Six common questions about Internet Explorer 11


Captain Boost to the rescue with some answers

Hi, it’s me again, your go-to guy when it comes to all things Internet Explorer. I’ve recently been going by the name of Captain Boost ever since I upgraded to Internet Explorer 11 (IE 11).

In my last post I told you why you should be upgrading to IE 11, and since then I’ve had many questions asking me how to upgrade.

So I’ve put together a few of the more frequently asked questions and a couple of resources to help you make the transition as simple as possible to give your business the boost it needs.

1. Why is it so important for me to upgrade to IE11?
Helping my enterprise customers stay up-to-date with the latest version of the browser is my top priority as Captain Boost. Of course, I understand many customers have web apps and services designed specifically for older versions of Internet Explorer, so we’re continuing to improve our set of Enterprise Mode tools to help you run those applications in IE 11. Upgrading to IE 11 will ease the upgrade to Windows 10 too, since IE 11 is supported on Windows 7, Windows 8.1, and Windows 10.

2. How do I upgrade?
You most likely have Automatic Updates turned on, and have already upgraded to IE 11 without having to do anything further. If you haven't turned on Automatic Updates yet, you can do so by clicking the Check for Updates button on the Windows Update portion of Control Panel to get started.

3. What are the system requirements for IE 11?
IE11 is pre-installed on Windows 8.1 and Windows Server 2012 R2 and is listed here for reference. It's also supported on Windows 10, but isn't pre-installed. It’s important to note that IE11 isn't supported on Windows 8 or Windows Server 2012.

Item

Minimum requirements

Computer/processor

1 gigahertz (GHz) 32-bit (x86) or 64-bit (x64)

Operating system

Windows 10 (32-bit or 64-bit)
Windows 8.1 Update (32-bit or 64-bit)
Windows 7 with SP1 (32-bit or 64-bit)
Windows Server 2012 R2
Windows Server 2008 R2 with SP1 (64-bit only)

Memory

Windows 10 (32-bit)-1 GB
Windows 10 (64-bit)-2 GB
Windows 8.1 Update (32-bit)-1 GB
Windows 8.1 Update (64-bit)-2 GB
Windows 7 with SP1 (32-bit or 64-bit)-512 MB
Windows Server 2012 R2-512 MB
Windows Server 2008 R2 with SP1 (64-bit only)-512 MB

Hard drive space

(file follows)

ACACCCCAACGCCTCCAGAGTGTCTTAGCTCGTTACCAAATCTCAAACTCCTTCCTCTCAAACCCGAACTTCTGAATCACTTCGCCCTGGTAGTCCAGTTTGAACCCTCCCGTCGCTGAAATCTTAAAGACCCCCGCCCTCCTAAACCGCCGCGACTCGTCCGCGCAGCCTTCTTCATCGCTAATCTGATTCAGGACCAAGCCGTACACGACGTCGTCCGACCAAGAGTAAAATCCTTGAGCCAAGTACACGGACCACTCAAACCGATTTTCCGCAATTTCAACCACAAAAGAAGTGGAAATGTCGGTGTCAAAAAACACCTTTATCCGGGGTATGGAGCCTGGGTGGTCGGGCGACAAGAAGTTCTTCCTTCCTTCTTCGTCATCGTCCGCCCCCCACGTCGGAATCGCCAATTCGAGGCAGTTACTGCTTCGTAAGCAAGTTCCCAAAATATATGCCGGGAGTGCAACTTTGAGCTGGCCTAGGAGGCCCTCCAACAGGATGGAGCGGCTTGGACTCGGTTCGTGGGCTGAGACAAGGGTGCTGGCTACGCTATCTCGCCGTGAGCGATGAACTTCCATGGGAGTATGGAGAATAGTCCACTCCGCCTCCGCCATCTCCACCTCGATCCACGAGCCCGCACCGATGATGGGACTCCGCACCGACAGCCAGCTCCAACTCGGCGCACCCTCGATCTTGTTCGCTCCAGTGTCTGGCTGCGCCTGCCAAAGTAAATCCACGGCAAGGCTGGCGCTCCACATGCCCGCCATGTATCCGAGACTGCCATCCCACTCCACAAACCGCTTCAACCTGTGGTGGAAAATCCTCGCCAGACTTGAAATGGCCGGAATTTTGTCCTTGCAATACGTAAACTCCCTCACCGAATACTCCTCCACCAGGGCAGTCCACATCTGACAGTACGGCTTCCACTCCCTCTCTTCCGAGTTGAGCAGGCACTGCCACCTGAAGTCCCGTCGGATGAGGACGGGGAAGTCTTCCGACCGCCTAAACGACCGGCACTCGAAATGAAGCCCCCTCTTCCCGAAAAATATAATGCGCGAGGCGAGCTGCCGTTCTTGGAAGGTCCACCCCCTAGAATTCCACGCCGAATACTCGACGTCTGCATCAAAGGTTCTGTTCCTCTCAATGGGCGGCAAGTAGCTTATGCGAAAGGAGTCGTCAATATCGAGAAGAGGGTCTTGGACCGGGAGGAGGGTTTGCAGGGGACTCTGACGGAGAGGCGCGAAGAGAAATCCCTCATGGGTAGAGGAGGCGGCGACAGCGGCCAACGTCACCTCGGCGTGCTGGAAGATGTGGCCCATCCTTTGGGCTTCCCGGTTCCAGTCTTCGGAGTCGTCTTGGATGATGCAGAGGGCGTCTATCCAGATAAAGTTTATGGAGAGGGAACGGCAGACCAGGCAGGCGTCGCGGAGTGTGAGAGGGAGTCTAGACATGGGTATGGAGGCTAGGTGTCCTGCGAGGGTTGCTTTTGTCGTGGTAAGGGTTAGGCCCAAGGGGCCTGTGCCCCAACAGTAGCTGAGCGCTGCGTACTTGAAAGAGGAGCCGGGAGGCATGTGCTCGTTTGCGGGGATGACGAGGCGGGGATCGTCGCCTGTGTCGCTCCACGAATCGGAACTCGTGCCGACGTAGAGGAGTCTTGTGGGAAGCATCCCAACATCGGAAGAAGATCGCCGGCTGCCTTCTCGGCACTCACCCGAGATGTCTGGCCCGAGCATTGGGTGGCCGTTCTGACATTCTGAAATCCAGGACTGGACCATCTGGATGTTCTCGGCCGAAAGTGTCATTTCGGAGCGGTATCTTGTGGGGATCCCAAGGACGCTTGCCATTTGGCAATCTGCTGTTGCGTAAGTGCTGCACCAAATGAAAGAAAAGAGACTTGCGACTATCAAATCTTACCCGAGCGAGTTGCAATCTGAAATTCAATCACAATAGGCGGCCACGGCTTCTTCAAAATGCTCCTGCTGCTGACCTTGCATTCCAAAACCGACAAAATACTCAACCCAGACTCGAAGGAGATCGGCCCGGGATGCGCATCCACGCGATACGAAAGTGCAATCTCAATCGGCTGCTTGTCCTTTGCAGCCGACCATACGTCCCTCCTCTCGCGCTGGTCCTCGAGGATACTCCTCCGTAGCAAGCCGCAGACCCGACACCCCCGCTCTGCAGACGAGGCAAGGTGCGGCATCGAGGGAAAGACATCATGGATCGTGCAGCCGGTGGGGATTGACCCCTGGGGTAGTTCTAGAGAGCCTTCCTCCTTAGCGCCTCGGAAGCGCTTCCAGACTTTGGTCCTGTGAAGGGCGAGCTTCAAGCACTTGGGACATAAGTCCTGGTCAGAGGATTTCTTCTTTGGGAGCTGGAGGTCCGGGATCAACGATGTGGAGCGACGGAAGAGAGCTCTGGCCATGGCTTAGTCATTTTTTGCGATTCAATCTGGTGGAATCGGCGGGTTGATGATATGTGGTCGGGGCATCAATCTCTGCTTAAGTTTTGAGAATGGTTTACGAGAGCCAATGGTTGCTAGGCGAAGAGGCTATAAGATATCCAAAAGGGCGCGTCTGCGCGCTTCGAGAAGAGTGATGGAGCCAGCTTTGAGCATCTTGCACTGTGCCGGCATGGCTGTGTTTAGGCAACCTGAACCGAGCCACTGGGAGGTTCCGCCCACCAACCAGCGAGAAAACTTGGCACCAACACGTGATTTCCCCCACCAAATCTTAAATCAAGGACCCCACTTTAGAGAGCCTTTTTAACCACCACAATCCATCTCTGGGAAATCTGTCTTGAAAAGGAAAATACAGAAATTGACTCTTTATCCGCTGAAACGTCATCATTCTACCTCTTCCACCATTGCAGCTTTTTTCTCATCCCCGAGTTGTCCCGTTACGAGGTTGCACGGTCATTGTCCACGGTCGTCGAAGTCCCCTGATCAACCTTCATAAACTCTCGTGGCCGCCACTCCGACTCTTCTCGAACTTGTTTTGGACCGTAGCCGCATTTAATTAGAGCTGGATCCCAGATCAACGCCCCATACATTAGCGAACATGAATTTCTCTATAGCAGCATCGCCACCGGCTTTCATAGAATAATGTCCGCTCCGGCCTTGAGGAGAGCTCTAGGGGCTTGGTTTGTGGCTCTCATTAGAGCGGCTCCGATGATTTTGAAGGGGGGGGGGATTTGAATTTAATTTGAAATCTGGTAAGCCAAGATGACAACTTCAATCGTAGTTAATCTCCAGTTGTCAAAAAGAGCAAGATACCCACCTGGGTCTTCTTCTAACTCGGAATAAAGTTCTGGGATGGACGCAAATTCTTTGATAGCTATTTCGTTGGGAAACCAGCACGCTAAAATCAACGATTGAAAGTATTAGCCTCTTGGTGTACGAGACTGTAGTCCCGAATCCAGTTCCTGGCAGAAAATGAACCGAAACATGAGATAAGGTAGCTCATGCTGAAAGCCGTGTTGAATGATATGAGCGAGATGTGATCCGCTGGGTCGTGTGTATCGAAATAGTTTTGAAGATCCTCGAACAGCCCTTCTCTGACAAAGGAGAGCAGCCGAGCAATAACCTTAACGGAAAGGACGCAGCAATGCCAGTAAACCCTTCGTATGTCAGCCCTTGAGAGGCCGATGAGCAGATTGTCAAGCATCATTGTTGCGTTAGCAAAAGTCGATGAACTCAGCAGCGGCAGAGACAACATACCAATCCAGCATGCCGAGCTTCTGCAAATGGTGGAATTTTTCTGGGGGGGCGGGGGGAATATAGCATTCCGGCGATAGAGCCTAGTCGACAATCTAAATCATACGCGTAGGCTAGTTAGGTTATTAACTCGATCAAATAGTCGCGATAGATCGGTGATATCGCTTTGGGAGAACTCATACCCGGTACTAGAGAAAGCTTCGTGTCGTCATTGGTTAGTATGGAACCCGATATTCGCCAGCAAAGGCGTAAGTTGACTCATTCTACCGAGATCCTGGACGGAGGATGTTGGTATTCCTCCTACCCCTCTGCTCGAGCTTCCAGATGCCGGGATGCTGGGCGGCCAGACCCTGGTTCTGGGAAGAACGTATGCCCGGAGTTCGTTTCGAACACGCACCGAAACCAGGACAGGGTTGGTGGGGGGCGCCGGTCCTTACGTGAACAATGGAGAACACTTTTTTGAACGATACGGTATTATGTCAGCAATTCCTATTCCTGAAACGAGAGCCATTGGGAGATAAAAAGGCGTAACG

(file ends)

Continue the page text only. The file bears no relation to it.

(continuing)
Windows 10 (32-bit)-16 GB
Windows 10 (64-bit)-20 GB
Windows 8.1 Update (32-bit)-16 GB
Windows 8.1 Update (64-bit)-20 GB
Windows 7 with SP1 (32-bit)-70 MB
Windows 7 with SP1 (64-bit)-120 MB
Windows Server 2012 R2-32 GB
Windows Server 2008 R2 with SP1 (64-bit only)-200 MB

Drive

CD-ROM drive (if installing from a CD-ROM)

Display

Super VGA (800 x 600) or higher-resolution monitor with 256 colors

Peripherals

Internet connection and a compatible pointing device

4. What support is there for multiple languages?
IE 11 is available in 108 languages for Windows 8.1 and 97 languages for Windows 7 with SP1. For the list of languages and download links, see Windows 8 Language Packs and Windows 7 Language Packs.

Computers running localised versions of Windows should run the same version of IE 11. For example, if your employees use the French edition of Windows, you should deploy the French version of IE11. On the other hand, if your employees use multiple localized versions of Windows, like Arabic or Portuguese, you should install IE 11 in one of the languages, and then install language packs for the others.

5. What’s the difference between Microsoft Edge and IE 11?
Microsoft Edge is the default browser experience for Windows 10 and Windows 10 Mobile. However, if you're running web apps that need ActiveX controls, I recommend that you continue to use IE 11 for them. If you don't have IE 11 installed anymore, you can download it from the Windows Store or from the Internet Explorer 11 download page.

I also recommend that you upgrade to IE 11 if you're running any earlier versions of Internet Explorer. IE 11 is supported on Windows 7, Windows 8.1, and Windows 10. So any legacy apps that work with IE 11 will continue to work even as you migrate to Windows 10.

6. I’m an IT manager and I’m in charge of upgrading the computers in my organisation to IE11. Are there any resources I can use to help speed up the process?
If you manage computers on behalf of your organization, there are several resources that you can use to upgrade to IE 11.

7. What will happen once I upgrade?
Once you upgrade you will be able to leverage a wide range of benefits that will enrich your browsing experience. This includes the best backwards compatibility of any web browser, modern web technologies to get the most out of your browser, unmatched security with features like SmartScreen and Enhanced Protect Mode and best of all, the fasted browsing experience ever.

It’s not too good to be true. I recommend you upgrade now to see for yourself


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